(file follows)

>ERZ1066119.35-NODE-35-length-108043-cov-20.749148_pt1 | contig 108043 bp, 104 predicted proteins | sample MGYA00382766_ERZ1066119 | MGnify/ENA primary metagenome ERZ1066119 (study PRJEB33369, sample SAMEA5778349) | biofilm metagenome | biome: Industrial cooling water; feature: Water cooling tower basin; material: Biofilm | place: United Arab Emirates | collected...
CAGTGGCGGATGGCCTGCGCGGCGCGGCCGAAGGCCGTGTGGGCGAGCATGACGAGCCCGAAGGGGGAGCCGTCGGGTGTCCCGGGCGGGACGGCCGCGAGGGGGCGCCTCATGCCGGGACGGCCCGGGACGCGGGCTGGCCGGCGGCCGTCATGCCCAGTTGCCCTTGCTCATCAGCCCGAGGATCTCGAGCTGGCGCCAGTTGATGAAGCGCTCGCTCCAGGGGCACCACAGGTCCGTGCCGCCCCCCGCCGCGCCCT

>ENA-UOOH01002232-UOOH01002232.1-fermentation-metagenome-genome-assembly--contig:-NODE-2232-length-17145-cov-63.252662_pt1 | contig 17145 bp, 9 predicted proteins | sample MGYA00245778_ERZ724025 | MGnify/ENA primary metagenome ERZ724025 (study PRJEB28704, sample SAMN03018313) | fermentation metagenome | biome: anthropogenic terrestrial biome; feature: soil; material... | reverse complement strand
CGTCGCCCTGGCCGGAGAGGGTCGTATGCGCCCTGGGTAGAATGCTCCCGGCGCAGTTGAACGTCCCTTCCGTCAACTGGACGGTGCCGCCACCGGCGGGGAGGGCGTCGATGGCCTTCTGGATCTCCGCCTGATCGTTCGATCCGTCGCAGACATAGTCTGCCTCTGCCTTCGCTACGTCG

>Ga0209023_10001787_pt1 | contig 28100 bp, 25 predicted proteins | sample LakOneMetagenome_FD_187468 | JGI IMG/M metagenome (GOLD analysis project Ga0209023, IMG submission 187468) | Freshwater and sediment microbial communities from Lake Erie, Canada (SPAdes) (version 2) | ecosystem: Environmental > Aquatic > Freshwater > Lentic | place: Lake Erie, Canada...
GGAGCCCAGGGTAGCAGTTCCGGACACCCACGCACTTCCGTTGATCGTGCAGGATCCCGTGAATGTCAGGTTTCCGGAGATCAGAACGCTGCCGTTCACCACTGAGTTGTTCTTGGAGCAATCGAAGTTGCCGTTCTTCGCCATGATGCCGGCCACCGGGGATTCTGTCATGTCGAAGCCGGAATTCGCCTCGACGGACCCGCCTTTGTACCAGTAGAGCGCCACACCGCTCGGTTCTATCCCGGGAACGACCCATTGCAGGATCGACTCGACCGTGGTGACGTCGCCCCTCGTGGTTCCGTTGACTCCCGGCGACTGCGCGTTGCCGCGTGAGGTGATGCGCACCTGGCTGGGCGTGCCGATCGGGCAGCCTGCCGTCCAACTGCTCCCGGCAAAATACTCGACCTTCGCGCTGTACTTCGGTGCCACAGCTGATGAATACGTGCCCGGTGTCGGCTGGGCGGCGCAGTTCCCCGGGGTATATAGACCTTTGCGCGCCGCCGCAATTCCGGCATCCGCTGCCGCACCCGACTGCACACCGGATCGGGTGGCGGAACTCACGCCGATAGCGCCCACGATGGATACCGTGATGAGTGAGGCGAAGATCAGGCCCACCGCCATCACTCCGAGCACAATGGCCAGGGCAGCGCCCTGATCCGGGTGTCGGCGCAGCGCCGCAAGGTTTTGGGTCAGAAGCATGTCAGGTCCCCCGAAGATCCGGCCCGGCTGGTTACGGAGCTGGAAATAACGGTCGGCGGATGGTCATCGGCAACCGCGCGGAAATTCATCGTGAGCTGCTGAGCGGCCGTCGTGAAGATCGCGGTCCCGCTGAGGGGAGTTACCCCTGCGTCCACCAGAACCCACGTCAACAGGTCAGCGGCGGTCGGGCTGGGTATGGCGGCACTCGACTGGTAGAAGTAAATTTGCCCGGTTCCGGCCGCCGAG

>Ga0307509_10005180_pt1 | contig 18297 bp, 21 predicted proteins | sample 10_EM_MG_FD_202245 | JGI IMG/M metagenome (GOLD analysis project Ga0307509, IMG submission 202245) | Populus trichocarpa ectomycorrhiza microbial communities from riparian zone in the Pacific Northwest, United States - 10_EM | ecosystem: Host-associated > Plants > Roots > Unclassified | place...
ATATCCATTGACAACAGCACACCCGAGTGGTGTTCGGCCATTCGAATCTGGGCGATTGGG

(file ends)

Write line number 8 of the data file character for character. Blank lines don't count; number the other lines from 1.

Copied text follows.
ATATCCATTGACAACAGCACACCCGAGTGGTGTTCGGCCATTCGAATCTGGGCGATTGGG